Engineering & Mining Journal

AUG 2018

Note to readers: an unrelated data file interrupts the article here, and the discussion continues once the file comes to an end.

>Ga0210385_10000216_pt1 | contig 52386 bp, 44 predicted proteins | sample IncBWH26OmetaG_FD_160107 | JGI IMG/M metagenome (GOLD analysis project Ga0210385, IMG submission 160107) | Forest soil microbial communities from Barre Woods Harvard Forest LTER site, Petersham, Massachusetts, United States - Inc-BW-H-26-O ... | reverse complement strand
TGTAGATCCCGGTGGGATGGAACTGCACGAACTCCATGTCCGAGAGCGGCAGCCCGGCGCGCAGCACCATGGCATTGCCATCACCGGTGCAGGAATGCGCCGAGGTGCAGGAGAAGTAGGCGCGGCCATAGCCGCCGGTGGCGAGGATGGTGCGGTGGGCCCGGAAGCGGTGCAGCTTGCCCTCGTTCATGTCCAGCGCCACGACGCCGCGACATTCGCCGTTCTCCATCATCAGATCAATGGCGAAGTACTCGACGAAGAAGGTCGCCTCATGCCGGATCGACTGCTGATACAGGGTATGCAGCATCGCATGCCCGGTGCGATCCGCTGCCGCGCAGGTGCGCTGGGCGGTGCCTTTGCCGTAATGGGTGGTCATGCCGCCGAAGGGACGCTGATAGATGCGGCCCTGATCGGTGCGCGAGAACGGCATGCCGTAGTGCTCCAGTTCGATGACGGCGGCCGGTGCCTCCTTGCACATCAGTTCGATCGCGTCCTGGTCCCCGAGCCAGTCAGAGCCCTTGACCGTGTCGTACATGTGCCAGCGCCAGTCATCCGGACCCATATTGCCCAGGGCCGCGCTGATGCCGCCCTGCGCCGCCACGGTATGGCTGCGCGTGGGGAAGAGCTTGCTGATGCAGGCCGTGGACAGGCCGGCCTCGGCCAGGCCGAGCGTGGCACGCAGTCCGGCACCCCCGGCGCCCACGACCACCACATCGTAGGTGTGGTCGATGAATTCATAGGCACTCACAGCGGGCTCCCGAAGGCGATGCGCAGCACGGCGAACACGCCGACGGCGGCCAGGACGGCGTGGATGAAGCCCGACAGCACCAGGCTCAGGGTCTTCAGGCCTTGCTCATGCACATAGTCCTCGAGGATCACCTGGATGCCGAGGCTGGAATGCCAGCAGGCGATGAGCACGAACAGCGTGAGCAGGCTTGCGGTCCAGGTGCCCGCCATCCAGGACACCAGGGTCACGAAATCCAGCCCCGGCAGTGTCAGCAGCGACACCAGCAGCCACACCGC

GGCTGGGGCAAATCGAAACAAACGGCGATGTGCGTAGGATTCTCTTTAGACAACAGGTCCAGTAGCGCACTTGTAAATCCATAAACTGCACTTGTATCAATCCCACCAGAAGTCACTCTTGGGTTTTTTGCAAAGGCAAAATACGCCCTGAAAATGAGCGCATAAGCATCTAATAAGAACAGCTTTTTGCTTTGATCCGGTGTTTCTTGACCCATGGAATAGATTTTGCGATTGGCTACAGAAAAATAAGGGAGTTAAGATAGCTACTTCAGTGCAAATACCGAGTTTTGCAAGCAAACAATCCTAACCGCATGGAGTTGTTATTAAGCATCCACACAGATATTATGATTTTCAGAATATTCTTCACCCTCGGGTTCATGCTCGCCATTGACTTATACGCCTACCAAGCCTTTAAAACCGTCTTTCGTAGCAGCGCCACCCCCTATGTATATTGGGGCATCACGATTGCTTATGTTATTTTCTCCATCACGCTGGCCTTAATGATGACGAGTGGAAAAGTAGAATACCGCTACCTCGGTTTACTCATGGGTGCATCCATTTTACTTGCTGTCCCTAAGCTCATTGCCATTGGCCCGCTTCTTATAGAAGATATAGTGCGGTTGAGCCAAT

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Page 80 of 107 E&MJ • AUGUST 2018 79 MINING IN PERU fices brought together their diverse range of expertise in a bid to not only survive, but grow. Companies merged, and regional offic- es began to collaborate more. Hatch not only pushed for synergy between its Chile and Peru offices, but also acquired Indisa in Co- lombia. Meanwhile, WSP entered the South American market aggressively with three important acquisitions: Schlumberger Water Services, Poch (Chile) and ConCol (Colom- bia). Also, last year SNC-Lavalin completed the acquisition of Atkins, an 18,000-people strong consultancy firm with a reputation for its digital engineering innovation capabilities. On a smaller scale, SRK Consulting is now using the team from the former Mine Ventila- tion Services (MVS), a company it acquired in California, to carry out all the work related to ventilation in Peru's underground mines. "We are bringing a lot of expertise from this company," said Antonio Samaniego of SRK. "In Peru, you have some small ventilation companies, but through MVS we have expo- sure to much deeper mines from Canada and South Africa." Water and tailings Water is often looked at for its socio-environ- mental implications but the truth is that, be- yond these key components, water sourcing costs can make projects uneconomic. Ac- cording to Eduardo Ruiz, general manager of Amphos21, the first thing companies should understand is the way the whole water cycle works in the operation: "The water resource is increasingly scarce, so you need to look at opportunities to be more efficient: how you can use less water, how you can reuse more water, how you can stop polluting water." "Often, you see companies that treat the effluent water after the operation and then dispose of it, while at the same time they pay their water rights to extract fresh water. In those cases, it would be easier, and cer- tainly cheaper, to recirculate the water in the operation instead," added Ruiz. With regard to tailings, Denys Parra of Anddes pointed out that, while Peru has not had any major dam disaster like the one in Samarco in 2015, the industry needs to raise the bar: "A tailings dam failure is al- ways terrible news, no matter if it is a small leak. The effect on the mining industry's rep- utation is very important. We have recently seen dam failures in Australia and Canada, countries meant to have the highest stan- dards. This is not acceptable," he said. One of the challenges presented by tail- ings management is the large volumes that need to be handled. New environmentally- friendly technologies are yet to prove an economic case for the larger operators. Ac- cording to Gustavo Bravo, Latin America leader for Mine Waste at Golder: "In the future, filtered tailings will be the solu- tion for the issue of mining waste in larger operations, but globally there is still not a great deal of experience in processing and filtering large volumes. I think there will be a natural process of maturity for the tech- nology to reach the point in which it is a more viable solution." Contractors-in-waiting Similar to what happened in the engineering spectrum, a number of contractors diversi- fied their portfolio of services during the cri- sis, while also focusing on reducing operat- ing expenses to improve cash flow. OHL, which arrived in the mining sector in 2012, has expanded its range of action. "In the past, the market probably saw OHL as a company focused on earthmoving, but we can do much more than that. For ex- ample, we are currently executing three tail- ings dams' contracts, none of which are for earthmoving," said Martín Fernández, min- ing manager Latin America at OHL. The company's mining clients in Peru include Antamina, Las Bambas, Tahoe Re- sources and Anglo American. Ricardo Vega, president of OHL in Peru, highlighted that mining generated 77% of OHL's construc- tion revenue in the country last year. As an example of OHL's capabilities in value-added services, the company recently completed an EPC project for the crushing, agglomeration and transportation facility for Tahoe Resourc- es' Shahuindo project in Cajamarca. "Thanks to OHL's procurement capabilities, we can adapt the crushing systems, conveyor belts and grasshoppers very well to the needs of the client. It is a tailor-made solution," said Vega. STRACON, until recently part of the Graña y Montero Group, has started a new phase under new shareholders, namely Ash- more Group and Steve Dixon, the company's CEO. Dixon affirmed that the recent transac- Eduardo Ruiz, general manager, Amphos21.

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